The latest edition of Minding the Campus has an entry by Mark Bauerlein, “Why So Many Administrators?” The entry discusses a new report from the Goldwater Institute by Jay Greene on the astonishing rise in administrative employment and expenses in higher education. From 1993-2007, expenditures and employment of university bureaucrats rose twice as fast as for teaching faculty. Any professor who has been in the business for more than a few years will recognize the trends.
One intriguing element of this issue is that perceptions have yet to notice it. Many observers believe that the problem with higher education is that universities are basically run by its employees–the faculty–and that the faculty’s interests are not aligned with those of the students who they serve. But what Greene’s report hints at is a larger trend at work–more and more universities are run by their bureaucrats, not the faculty, and the incentives of bureaucrats are even more poorly aligned with student interests than the faculty. University organization is so screwy these days, that even though faculty incentives are so poor, governance would probably be improved (at least in the short run) by empowering the faculty against administrators.
University administration has taken on a life of its own in higher education. I actually published a piece a little while back in a symposium organized by Jim Lindgren which models university administration using the models of bureaucratic behavior that have been used to study political bureaucracies. The article is “Institutional Review Boards as Academic Bureaucracies: An Economic and Experiential Analysis.”
Jay focuses on the role of government subsidies in feeding the bloat of academic bureaucracy. That seems plausible to me. The other factor that strikes me as perhaps relevant is that during most of that period university endowments grew at record rates. This essentially gave university presidents and their minions a huge slush fund to play with without actually having to raise new funds from alumni. This created a growth in agency costs for senior university administrators. Finally, this allowed universities to continue giving raises to faculty while expanding the bureaucracy even more. Thus, the growth in bureaucratic spending was not coming out of a zero-sum pot, so that faculty were not monitoring the growth in the bureaucracy as much.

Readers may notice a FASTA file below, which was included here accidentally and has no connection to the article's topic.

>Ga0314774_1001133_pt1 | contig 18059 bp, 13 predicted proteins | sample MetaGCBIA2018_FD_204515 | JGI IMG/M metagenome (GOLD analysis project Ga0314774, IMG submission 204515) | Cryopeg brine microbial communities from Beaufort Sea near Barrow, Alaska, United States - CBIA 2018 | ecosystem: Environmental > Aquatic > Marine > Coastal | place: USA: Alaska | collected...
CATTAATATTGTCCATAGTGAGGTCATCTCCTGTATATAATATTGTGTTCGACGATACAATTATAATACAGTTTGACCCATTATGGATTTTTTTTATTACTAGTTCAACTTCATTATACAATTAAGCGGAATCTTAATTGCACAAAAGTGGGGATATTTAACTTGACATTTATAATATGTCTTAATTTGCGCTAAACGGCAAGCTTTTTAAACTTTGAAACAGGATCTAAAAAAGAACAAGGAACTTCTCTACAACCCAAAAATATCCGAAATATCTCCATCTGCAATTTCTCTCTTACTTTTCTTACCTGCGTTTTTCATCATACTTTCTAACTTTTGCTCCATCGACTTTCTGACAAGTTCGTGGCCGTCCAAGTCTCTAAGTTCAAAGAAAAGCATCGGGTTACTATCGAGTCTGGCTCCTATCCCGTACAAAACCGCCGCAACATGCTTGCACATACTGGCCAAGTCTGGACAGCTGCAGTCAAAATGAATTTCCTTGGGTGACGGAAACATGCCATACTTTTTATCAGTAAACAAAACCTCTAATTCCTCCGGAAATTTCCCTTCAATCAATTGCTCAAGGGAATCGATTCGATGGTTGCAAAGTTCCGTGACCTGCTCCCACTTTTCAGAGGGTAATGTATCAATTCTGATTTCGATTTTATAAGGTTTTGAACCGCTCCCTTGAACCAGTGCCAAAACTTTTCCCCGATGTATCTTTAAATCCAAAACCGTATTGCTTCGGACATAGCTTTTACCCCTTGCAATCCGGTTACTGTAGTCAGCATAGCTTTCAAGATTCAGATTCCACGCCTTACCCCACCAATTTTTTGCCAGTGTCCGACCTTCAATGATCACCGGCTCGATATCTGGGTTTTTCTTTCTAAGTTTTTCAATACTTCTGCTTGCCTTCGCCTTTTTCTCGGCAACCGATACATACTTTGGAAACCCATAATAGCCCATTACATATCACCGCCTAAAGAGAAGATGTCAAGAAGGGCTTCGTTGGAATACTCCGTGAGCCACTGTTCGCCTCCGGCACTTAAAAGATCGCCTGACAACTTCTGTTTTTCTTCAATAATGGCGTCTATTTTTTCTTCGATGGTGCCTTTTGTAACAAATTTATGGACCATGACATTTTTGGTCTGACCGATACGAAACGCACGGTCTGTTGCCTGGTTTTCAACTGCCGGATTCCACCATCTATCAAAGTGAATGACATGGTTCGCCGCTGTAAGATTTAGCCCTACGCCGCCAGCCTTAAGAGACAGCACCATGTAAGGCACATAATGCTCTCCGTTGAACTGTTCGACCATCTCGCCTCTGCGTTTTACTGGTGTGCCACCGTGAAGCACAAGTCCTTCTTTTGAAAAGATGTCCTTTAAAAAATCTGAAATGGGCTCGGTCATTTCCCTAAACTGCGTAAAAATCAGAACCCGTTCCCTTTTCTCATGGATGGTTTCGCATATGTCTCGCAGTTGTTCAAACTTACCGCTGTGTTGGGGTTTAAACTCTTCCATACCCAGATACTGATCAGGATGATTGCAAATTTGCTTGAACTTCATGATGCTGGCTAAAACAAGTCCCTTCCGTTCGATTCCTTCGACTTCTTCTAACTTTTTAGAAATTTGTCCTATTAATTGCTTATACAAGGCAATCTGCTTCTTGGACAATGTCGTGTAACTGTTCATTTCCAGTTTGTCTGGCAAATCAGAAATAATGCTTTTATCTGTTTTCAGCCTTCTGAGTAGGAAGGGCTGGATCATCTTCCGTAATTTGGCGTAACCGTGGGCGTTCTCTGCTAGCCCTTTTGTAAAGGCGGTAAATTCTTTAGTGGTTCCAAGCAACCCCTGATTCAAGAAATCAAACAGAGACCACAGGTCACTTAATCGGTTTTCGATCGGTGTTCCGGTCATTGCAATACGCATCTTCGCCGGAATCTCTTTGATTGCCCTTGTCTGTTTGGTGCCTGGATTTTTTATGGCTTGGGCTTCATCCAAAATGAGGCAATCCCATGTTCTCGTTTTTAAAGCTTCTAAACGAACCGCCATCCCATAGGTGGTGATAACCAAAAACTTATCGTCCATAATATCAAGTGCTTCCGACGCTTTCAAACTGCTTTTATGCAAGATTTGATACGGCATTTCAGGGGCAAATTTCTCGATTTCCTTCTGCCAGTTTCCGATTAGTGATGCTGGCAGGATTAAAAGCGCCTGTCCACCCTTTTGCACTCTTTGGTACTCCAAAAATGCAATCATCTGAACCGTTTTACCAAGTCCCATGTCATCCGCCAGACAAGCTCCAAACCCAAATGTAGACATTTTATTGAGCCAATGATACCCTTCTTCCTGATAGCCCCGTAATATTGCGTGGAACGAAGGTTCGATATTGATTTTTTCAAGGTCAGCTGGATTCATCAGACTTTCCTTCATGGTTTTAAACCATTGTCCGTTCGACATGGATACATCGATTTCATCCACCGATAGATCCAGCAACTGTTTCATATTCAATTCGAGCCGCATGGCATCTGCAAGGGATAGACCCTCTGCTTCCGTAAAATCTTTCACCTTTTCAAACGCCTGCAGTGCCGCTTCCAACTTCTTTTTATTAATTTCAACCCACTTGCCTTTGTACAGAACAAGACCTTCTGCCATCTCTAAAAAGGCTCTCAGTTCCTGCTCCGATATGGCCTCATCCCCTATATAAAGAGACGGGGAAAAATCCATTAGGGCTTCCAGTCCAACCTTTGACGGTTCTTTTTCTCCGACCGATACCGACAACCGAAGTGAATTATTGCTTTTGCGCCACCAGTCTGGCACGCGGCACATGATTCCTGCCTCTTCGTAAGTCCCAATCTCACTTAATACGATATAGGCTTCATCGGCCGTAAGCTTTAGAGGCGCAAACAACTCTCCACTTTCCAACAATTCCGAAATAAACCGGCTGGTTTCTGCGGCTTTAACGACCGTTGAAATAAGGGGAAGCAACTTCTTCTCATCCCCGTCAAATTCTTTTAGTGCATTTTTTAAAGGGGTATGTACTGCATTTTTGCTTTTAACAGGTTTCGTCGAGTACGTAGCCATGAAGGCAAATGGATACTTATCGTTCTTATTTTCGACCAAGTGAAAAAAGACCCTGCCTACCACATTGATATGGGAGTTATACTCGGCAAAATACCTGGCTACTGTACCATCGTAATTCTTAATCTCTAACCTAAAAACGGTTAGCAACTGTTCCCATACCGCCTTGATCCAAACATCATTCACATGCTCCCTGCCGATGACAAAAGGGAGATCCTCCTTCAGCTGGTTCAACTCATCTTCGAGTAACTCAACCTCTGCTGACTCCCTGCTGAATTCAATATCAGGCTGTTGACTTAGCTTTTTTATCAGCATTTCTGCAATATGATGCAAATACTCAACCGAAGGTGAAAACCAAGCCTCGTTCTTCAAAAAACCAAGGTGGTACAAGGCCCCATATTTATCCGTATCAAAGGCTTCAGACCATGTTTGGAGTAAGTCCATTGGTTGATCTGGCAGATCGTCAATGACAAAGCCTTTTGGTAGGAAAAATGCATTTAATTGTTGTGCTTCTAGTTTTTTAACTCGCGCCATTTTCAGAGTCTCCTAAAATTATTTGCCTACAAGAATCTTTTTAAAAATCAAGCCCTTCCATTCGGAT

Finally, I suspect this might also reflect the developing model of university president as CEO. As university presidents have come to be more like CEO’s of universities, their entourages have grown as well. Universities have come to take the look of a top-heavy bloated corporation like General Motors, with Vice-Presidents layered one atop the other. In a world of lax budget constraints owing to flush endowments, it is easier to fritter away resources on unproductive bureaucrats and internal empire-building.
The acid test, of course, will be whether the financial downturn will lead to the scaling back of these bureaucratic empires. Ironically, it appears that one of the Obama Administration’s priorities is to funnel more money into higher education–which will reinforce exactly the sorts of pressures that Greene highlights. Higher education almost perfectly converts subsidies (whether direct or aid to students) into higher prices. With no real reason to expect that those subsidies will be used to promote better substantive outputs instead of internal agency costs.
More generally, I think that for some time academic reformers have focused on issues like tenure and other elements of faculty governance in thinking about reforming higher ed. But this growth of administrative bloat is a whole new issue and one that might prove more difficult.